account, we are in for some interesting times and certainly, certainly, certainly, hoping that there's not a stagflation period ahead. neil: all right i hope you're right about that, chris campbell , the former secretary of financial institutions, following these developments as we've been showing you markets are flat. the bond market, if anything, is keeping sort of a low profile in this , but throughout all of this inflation, i keep saying, rates continue to hold their own if not go down. that would not happen if they were expecting inflationary spiral unless with it they are expecting something else, stay with us, you're watching fox business.
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looking at developments in washington including a pow wow with some of the biggest airline ceo's remember all of those flight cancellations and thousands of passengers stranded , it was adding when a lot of people realized the industry got more than $50 billion in taxpayer aid, and this is what came of it, so it stands to be a nasty session on capitol hill. reporter: hey there, neil. good afternoon to you. you're right. it might get ugly here on capitol hill, later today. anyone who flies is going to want to watch this hearing because democrats and republican s are really ready to go all-in on an industry that really doesn't have any oversight, so today we're going to see executives from airlines like delta and american, united, and southwest the top four airlines are going to face some pretty tough questioning over staffing shortages, canceled flights, and the billions, as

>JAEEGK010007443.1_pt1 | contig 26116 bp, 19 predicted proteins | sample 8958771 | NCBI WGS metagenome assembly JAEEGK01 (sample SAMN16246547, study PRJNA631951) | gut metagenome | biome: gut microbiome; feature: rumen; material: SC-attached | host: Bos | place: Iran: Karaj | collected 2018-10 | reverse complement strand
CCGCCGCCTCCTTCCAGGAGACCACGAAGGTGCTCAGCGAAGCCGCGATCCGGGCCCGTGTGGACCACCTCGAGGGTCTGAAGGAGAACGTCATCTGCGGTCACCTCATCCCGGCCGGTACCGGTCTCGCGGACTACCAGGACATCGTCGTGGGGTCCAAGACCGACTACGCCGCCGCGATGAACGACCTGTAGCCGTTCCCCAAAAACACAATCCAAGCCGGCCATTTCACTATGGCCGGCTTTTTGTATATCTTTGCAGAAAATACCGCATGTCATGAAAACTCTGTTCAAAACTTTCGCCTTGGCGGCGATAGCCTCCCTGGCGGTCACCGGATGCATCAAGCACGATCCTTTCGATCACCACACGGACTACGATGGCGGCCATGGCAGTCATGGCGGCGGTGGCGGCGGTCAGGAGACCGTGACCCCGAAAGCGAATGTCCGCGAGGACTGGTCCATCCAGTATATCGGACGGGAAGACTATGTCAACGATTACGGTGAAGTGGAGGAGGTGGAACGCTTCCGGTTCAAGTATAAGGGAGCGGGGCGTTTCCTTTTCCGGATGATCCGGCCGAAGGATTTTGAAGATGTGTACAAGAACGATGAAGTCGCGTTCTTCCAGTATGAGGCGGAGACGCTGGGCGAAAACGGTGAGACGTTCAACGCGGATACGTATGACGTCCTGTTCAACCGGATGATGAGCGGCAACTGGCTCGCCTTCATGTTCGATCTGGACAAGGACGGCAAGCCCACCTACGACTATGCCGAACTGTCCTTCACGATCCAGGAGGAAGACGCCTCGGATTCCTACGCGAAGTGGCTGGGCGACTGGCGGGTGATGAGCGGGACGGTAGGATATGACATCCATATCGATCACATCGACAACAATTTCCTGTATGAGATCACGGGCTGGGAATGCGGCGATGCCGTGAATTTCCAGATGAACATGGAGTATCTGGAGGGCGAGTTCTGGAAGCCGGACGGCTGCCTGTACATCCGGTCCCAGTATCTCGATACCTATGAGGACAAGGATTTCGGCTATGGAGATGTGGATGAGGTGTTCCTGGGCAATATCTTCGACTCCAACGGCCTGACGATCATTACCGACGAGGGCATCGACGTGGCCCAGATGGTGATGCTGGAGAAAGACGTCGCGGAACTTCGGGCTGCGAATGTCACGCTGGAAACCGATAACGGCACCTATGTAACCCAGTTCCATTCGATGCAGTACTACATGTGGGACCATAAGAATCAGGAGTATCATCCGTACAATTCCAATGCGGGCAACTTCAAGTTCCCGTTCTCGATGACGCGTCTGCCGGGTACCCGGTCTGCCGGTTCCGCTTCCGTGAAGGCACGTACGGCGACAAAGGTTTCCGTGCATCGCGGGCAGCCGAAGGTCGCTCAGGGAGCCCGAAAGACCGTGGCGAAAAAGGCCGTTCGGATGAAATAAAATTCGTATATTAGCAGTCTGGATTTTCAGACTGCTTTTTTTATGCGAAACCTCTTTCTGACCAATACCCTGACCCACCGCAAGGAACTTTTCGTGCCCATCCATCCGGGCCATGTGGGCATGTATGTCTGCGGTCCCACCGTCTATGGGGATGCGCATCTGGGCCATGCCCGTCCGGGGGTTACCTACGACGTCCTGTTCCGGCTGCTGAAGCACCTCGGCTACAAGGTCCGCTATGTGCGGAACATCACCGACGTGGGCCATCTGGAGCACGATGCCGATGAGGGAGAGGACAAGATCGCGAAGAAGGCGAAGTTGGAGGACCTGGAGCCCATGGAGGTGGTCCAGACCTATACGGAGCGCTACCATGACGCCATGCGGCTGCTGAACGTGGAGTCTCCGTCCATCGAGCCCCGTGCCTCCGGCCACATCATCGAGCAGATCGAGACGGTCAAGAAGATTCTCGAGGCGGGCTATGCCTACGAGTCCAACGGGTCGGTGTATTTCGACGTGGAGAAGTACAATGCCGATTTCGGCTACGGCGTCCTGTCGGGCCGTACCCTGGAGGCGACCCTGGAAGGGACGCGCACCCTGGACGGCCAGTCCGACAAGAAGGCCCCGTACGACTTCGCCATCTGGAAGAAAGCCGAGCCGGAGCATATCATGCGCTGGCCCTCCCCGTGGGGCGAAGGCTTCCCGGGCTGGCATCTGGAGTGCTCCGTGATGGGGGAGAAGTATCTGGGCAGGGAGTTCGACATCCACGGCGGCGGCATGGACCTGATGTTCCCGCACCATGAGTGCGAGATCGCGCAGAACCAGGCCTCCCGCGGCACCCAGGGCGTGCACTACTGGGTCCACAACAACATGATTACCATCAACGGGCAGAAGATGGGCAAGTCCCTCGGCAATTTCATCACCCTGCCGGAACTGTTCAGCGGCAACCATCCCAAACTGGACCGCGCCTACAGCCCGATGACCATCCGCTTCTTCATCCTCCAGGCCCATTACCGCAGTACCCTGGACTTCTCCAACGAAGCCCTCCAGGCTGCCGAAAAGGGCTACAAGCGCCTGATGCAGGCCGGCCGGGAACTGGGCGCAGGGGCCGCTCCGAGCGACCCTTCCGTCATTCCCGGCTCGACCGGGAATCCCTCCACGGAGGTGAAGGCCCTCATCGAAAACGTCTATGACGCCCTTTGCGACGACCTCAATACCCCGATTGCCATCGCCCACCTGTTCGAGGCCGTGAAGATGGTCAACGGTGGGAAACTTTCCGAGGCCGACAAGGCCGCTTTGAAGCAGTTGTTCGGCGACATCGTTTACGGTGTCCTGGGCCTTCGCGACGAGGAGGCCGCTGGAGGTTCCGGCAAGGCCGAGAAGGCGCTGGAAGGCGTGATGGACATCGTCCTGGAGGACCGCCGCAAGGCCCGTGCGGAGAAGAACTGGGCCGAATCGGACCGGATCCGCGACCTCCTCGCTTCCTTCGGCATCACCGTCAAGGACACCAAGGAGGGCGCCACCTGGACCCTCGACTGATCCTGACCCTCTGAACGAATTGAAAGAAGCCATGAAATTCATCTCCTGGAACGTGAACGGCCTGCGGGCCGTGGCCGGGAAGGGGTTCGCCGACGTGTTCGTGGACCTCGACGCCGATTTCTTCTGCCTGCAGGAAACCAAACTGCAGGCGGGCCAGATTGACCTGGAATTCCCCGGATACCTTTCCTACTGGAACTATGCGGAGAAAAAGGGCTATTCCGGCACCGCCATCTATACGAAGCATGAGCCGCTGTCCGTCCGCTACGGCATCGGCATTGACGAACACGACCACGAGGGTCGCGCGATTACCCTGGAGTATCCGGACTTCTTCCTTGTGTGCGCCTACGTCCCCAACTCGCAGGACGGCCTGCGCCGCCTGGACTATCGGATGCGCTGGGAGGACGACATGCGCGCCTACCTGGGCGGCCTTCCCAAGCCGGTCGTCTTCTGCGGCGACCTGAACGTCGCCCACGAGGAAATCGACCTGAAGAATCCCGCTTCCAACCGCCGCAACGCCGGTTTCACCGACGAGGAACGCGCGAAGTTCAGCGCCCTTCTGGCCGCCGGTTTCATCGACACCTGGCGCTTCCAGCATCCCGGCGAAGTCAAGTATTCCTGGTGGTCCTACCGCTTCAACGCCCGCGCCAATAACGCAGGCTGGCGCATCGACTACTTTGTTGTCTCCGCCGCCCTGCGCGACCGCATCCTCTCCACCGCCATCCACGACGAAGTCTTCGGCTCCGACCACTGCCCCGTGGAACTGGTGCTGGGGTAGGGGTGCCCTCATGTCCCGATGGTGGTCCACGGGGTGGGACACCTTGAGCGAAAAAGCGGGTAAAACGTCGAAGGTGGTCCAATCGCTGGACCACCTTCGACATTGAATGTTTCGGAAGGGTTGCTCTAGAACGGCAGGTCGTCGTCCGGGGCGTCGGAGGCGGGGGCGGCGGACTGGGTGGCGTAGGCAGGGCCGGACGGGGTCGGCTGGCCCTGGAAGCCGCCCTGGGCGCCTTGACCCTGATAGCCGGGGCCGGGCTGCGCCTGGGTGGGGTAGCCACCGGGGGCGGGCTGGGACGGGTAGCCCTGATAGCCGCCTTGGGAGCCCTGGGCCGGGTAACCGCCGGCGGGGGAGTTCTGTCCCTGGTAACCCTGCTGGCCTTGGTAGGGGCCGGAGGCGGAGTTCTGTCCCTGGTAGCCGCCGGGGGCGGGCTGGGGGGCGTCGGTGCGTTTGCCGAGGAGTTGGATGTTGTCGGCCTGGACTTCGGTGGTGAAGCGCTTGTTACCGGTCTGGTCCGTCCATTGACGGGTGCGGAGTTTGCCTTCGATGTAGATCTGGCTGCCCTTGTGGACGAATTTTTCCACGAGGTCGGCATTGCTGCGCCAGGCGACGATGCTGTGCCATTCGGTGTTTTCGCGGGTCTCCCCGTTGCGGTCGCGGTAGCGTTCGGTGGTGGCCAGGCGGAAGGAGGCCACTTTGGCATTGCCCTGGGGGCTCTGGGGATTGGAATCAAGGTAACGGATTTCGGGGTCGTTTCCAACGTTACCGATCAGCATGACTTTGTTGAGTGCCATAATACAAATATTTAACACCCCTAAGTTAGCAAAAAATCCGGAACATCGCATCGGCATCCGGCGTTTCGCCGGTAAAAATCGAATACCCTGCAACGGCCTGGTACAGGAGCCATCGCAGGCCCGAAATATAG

you mentioned, in federal assistance that they got to create a payroll support program because of covid-19. they got this during the pandemic so senator ron johnson says he's actually going to hit the ceo's really hard on vaccine mandates. this comes as united just won big time in a federal appeals court. the court rejecting an appeal to stop the airline from enforcing its vaccine mandate. >> what is the point of these divisive and freedom-robbing mandates where we are forcing people to make just gut wrench ing decisions, do i keep my job? my livelihood, do i keep providing for my family? i'd like t hear to what extent the ceo's of the airline companies that have gotten billions from the american public, they continue to push these mandates themselves. reporter: and the hearing comes just one week before holiday travel kicks into high gear, in just days after democrats introduced their airline fees bill. it's to tackle the rising costs of travel, so expect democrats
to hit executives really hard on the rising cost and fees we're seeing. >> they are literally commit ting highway robbery, except it's robbery in the sky, taking fees and charges for stuff that costs them nothing. reporter: neil, it's going to be a fiery one and it all starts at 2:30 we love these hearings. neil: bring the popcorn, right? all right, thank you very much on capitol hill. we told you about the outgoing new york city mayor bill deblasio in that bombshell he dropped on requiring vaccination s for everybody in private businesses, as long as two people or more, you'd have to be vaccinated. it's not going down well, particularly when a lot of people wanted to know the details. today, the mayor who has what about two weeks left in office, maybe a little bit more than that, providing those details we